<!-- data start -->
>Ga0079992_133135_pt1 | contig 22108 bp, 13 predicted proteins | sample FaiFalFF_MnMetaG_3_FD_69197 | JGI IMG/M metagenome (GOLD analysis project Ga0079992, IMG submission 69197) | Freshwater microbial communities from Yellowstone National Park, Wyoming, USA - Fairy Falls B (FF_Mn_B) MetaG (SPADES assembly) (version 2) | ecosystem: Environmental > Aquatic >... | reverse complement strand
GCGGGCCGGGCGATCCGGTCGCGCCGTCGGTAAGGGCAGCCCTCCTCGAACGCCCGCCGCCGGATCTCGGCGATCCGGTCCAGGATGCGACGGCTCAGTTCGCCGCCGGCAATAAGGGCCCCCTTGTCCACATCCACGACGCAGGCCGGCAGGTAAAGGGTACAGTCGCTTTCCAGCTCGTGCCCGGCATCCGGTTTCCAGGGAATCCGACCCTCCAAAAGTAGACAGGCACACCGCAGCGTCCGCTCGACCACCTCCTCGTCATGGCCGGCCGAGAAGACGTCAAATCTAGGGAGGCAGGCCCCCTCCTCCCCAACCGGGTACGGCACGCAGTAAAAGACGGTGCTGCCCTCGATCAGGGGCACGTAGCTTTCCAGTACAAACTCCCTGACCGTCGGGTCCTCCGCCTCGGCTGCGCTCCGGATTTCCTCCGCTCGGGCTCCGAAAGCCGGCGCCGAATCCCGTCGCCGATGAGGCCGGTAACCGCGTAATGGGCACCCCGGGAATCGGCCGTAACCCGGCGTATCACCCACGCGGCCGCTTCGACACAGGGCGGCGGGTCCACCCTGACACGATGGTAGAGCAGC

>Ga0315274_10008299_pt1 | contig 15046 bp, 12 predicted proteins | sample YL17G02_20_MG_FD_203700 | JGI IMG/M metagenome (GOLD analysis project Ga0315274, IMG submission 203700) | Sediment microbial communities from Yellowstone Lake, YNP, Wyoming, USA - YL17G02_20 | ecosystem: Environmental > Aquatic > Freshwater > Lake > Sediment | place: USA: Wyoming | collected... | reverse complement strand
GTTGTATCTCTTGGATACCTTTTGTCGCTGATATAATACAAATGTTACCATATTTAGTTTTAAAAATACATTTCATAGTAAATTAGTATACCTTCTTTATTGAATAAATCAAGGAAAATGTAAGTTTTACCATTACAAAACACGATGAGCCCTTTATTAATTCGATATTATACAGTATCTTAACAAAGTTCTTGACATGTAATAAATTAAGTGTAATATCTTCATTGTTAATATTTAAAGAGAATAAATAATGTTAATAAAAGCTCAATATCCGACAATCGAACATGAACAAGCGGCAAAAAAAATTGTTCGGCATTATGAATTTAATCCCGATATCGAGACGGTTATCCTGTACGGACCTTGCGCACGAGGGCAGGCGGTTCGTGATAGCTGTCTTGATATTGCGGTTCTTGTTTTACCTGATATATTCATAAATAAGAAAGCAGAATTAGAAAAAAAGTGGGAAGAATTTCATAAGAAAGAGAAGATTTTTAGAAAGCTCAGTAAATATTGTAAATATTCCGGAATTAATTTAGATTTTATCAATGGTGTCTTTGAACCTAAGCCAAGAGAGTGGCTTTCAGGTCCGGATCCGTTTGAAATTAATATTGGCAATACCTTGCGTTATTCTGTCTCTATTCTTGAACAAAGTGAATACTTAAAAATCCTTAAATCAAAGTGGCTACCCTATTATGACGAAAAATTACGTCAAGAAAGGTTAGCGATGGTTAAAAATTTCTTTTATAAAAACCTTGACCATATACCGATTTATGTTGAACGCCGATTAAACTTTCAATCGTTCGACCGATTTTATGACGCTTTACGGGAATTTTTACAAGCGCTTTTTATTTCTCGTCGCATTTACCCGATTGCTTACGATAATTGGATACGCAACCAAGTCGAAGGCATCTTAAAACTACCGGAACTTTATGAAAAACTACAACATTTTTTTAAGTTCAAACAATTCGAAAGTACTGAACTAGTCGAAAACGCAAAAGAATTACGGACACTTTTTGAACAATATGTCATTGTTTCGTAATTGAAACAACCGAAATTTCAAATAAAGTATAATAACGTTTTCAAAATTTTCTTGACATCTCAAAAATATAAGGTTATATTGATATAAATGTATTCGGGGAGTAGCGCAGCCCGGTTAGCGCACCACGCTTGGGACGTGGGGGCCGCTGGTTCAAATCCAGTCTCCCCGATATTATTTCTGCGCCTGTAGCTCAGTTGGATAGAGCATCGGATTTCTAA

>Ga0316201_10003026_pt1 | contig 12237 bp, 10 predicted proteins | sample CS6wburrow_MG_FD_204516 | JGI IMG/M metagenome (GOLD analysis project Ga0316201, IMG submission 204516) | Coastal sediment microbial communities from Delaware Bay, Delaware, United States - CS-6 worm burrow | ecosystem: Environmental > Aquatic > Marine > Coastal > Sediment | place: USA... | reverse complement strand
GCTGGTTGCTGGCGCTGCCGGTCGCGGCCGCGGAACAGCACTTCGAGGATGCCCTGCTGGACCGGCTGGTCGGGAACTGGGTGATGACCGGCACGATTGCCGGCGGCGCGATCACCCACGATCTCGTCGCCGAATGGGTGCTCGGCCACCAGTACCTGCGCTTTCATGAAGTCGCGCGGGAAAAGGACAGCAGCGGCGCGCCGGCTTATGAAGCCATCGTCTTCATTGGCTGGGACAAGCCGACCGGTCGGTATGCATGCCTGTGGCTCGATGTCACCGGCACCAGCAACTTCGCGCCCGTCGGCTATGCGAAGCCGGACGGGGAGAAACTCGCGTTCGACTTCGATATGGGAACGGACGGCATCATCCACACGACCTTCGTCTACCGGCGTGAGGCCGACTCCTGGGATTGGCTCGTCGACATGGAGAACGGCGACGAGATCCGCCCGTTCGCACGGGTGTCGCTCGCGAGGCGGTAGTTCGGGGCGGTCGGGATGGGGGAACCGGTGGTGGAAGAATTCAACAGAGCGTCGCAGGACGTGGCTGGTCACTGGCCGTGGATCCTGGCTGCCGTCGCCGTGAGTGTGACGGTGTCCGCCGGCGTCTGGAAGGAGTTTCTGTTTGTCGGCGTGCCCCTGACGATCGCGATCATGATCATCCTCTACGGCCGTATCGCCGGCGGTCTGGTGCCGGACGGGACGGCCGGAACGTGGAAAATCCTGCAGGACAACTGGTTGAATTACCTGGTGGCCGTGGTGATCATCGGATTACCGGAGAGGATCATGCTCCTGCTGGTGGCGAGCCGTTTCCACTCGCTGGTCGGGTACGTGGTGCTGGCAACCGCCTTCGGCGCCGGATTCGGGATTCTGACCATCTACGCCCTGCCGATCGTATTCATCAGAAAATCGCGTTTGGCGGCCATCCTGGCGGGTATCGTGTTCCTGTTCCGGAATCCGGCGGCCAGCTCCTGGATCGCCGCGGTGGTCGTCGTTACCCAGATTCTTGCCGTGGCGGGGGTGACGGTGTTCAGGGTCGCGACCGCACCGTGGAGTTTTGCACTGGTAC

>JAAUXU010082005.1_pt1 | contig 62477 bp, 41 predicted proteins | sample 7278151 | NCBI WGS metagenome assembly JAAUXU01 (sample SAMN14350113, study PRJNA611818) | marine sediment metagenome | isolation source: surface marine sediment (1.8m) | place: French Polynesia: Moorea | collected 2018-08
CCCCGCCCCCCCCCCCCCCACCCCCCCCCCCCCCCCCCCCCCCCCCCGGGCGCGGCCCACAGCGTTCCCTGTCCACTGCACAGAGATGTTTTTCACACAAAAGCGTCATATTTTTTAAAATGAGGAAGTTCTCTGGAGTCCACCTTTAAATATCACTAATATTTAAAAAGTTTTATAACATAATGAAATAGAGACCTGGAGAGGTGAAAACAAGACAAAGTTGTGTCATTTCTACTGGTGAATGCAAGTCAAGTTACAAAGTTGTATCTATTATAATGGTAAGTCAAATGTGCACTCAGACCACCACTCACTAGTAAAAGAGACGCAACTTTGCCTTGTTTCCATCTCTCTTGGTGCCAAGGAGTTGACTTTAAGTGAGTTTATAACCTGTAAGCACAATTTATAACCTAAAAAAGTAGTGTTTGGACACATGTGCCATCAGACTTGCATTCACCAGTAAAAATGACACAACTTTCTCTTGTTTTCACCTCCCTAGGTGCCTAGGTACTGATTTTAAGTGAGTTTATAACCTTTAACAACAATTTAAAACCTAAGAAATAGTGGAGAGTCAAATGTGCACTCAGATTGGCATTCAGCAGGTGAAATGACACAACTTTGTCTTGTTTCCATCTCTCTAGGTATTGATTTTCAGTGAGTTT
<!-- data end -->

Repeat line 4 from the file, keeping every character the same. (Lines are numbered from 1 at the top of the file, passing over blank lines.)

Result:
GTTGTATCTCTTGGATACCTTTTGTCGCTGATATAATACAAATGTTACCATATTTAGTTTTAAAAATACATTTCATAGTAAATTAGTATACCTTCTTTATTGAATAAATCAAGGAAAATGTAAGTTTTACCATTACAAAACACGATGAGCCCTTTATTAATTCGATATTATACAGTATCTTAACAAAGTTCTTGACATGTAATAAATTAAGTGTAATATCTTCATTGTTAATATTTAAAGAGAATAAATAATGTTAATAAAAGCTCAATATCCGACAATCGAACATGAACAAGCGGCAAAAAAAATTGTTCGGCATTATGAATTTAATCCCGATATCGAGACGGTTATCCTGTACGGACCTTGCGCACGAGGGCAGGCGGTTCGTGATAGCTGTCTTGATATTGCGGTTCTTGTTTTACCTGATATATTCATAAATAAGAAAGCAGAATTAGAAAAAAAGTGGGAAGAATTTCATAAGAAAGAGAAGATTTTTAGAAAGCTCAGTAAATATTGTAAATATTCCGGAATTAATTTAGATTTTATCAATGGTGTCTTTGAACCTAAGCCAAGAGAGTGGCTTTCAGGTCCGGATCCGTTTGAAATTAATATTGGCAATACCTTGCGTTATTCTGTCTCTATTCTTGAACAAAGTGAATACTTAAAAATCCTTAAATCAAAGTGGCTACCCTATTATGACGAAAAATTACGTCAAGAAAGGTTAGCGATGGTTAAAAATTTCTTTTATAAAAACCTTGACCATATACCGATTTATGTTGAACGCCGATTAAACTTTCAATCGTTCGACCGATTTTATGACGCTTTACGGGAATTTTTACAAGCGCTTTTTATTTCTCGTCGCATTTACCCGATTGCTTACGATAATTGGATACGCAACCAAGTCGAAGGCATCTTAAAACTACCGGAACTTTATGAAAAACTACAACATTTTTTTAAGTTCAAACAATTCGAAAGTACTGAACTAGTCGAAAACGCAAAAGAATTACGGACACTTTTTGAACAATATGTCATTGTTTCGTAATTGAAACAACCGAAATTTCAAATAAAGTATAATAACGTTTTCAAAATTTTCTTGACATCTCAAAAATATAAGGTTATATTGATATAAATGTATTCGGGGAGTAGCGCAGCCCGGTTAGCGCACCACGCTTGGGACGTGGGGGCCGCTGGTTCAAATCCAGTCTCCCCGATATTATTTCTGCGCCTGTAGCTCAGTTGGATAGAGCATCGGATTTCTAA